“The coyotes are so thirsty that they’re roaming around during the day,” Vender says. “They’re coming out of Griffith Park and they’re crossing Sunset Boulevard to get here.”
Like Baker, Vender is more worried today than she was during the last big drought in the late ‘80s and early ‘90s. “We didn’t have global warming then,” she said. “Now it could be permanent.”
Fellow drought veteran Cary Hart in Sacramento shares their fears.
“This one just feels scarier, psychologically,” the retired pediatrician says. She had a house in Santa Barbara during the 1987-92 drought, when that city had the greatest water shortage of the state’s metropolitan areas.
“We were very aware” of Santa Barbara’s prolonged state of emergency, she says. “We weren’t watering our landscape, and we were putting buckets in the shower, and we weren’t flushing the toilet. We were doing everything we could think of to save water.”
But while that ordeal was severe, Hart and her family always felt that if they took steps to conserve water, they would make it through. Now, she says, “There’s the idea that it’s going to keep going, that maybe we’re not going to be able to cut back as much as we need to… And then what’s going to happen?”
In fact, the effects on California will be far greater today than during previous droughts, says drought veteran Felicia Marcus. Chair of California’s Water Resources Control Board, Marcus was with at Los Angeles Department of Public Works during the drought in the late 1980s and early ‘90s. “It’s a much harsher and crowded and less-resilient situation than we had back then,” she says.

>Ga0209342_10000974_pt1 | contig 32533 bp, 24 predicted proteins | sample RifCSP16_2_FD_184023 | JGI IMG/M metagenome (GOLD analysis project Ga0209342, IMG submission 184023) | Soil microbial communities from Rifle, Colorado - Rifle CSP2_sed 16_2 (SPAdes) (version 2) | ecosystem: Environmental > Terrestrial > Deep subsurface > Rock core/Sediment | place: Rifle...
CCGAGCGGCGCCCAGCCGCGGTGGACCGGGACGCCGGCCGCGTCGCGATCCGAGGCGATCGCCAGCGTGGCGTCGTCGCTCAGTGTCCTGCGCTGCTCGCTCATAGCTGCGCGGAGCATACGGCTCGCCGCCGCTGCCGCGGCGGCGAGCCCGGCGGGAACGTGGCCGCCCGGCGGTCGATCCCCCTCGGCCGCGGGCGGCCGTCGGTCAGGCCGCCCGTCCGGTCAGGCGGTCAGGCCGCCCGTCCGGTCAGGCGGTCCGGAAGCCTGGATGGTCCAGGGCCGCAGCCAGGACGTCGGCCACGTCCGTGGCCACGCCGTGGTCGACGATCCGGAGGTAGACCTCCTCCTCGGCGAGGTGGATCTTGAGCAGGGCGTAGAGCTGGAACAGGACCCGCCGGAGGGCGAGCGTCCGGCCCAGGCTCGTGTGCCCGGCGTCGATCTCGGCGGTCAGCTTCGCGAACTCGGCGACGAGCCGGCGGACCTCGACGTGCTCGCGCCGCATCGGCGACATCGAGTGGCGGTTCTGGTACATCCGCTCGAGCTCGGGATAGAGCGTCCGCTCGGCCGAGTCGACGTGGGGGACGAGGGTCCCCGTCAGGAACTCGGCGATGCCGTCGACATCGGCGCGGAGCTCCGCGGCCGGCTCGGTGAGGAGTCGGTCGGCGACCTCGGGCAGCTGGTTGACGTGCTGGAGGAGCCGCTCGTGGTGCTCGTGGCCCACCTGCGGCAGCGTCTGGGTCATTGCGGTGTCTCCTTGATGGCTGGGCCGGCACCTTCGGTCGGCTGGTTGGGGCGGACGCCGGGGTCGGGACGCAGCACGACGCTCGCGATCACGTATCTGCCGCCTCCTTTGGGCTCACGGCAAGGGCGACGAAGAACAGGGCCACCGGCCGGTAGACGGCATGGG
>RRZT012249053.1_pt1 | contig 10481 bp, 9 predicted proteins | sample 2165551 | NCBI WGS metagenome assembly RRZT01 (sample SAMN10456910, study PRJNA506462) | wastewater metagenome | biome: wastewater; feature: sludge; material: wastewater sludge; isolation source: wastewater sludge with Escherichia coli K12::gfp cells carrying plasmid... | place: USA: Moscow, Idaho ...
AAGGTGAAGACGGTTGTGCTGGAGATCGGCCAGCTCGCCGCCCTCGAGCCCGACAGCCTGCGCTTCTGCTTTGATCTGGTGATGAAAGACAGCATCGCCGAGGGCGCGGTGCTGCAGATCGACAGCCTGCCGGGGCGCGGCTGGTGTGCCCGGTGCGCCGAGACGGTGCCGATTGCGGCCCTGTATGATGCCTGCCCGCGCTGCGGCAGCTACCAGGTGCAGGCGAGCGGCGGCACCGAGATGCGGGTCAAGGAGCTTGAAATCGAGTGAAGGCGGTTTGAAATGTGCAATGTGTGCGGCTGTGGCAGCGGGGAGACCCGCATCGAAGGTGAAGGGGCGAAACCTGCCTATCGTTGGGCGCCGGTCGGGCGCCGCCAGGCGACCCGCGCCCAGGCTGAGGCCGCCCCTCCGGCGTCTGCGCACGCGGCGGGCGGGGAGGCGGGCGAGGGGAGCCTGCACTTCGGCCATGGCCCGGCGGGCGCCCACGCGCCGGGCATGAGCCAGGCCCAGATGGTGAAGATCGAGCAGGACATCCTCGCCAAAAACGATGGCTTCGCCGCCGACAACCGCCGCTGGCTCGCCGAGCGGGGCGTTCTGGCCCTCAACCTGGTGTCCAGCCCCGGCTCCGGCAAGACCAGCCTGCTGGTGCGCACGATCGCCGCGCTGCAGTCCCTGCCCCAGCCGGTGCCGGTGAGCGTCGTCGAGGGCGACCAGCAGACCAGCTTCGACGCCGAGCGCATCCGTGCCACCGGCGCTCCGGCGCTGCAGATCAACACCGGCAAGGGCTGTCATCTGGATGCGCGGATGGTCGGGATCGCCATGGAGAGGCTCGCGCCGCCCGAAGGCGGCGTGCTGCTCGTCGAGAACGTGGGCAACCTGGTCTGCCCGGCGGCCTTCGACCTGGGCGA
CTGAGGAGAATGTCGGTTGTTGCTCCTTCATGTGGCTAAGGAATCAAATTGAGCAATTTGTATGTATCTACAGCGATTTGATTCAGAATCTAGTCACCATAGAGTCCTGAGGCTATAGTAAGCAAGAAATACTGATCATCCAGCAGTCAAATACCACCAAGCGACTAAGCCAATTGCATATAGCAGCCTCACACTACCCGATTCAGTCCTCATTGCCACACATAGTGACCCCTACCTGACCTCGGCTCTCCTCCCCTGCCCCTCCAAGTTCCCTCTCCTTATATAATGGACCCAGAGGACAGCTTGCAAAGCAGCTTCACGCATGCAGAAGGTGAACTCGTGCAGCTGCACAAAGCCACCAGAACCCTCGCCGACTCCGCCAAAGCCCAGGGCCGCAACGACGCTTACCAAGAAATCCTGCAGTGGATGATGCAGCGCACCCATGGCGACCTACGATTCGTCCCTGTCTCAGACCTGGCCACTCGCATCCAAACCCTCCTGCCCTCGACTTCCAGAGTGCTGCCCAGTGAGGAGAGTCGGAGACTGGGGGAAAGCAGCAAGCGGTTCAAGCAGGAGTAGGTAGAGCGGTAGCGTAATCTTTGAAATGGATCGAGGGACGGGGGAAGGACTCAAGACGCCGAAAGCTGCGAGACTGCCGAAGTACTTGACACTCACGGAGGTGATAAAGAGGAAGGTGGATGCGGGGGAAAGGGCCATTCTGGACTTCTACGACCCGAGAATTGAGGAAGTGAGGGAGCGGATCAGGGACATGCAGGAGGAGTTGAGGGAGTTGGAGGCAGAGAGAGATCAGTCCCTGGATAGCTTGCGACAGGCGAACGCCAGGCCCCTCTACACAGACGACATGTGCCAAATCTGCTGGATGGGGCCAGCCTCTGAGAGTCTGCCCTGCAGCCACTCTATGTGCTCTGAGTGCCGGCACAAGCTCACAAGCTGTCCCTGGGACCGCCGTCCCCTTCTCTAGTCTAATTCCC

“It’s also worse precipitation-wise,” she adds. The Sierra snowpack, source of three-quarters of the state’s water supply, is nearly nil today, meaning there’s no runoff on the way for low reservoirs. “We’re just in a worse situation all around.”
The severity has brought a new term, “drought-shaming,” to the California lexicon. Now there are hotlines for tattling on profligate neighbors and websites where photos of verdant landscapes are posted for public scorn.
“I guess I am less tolerant of water wasters and whiners,” says Hart, who is annoyed to see water from overactive sprinklers running in the streets on her early-morning dog-walks.
“I’m in Beverly Hills quite a bit and the people there have very green lawns,” Vender says.
Save Our Pools and Flowers
But while many drought veterans say they can tolerate yellow lawns, stewing toilets, “Navy showers,” and other such concessions, there are some lines they fervently hope won’t be crossed.
For Hart, it’s her swimming pool. “I hope I’ll be able to keep it full,” she says. “That’s why we’re cutting back so much on everything else.”
For Vender, it’s her flowers. ““It’s the California dream to wake up in the morning and have everything blooming,” she says. “I don’t want to live in a desert.”
For Baker, the end of Californians’ water-squandering lifestyle is a welcome outcome. The sacrifices are tolerable — so far.
“The idea that the state would change in a very permanent way, treating water as it should be treated, as a very precious resource, kind of makes me happy,” he says.
But he fears that the state could someday flat-out run out of water, and he toys with the idea of moving away.
“Things collapse very quickly, all of a sudden you’re scrambling,” Baker says. “I want to beat everyone to Oregon if that happens.”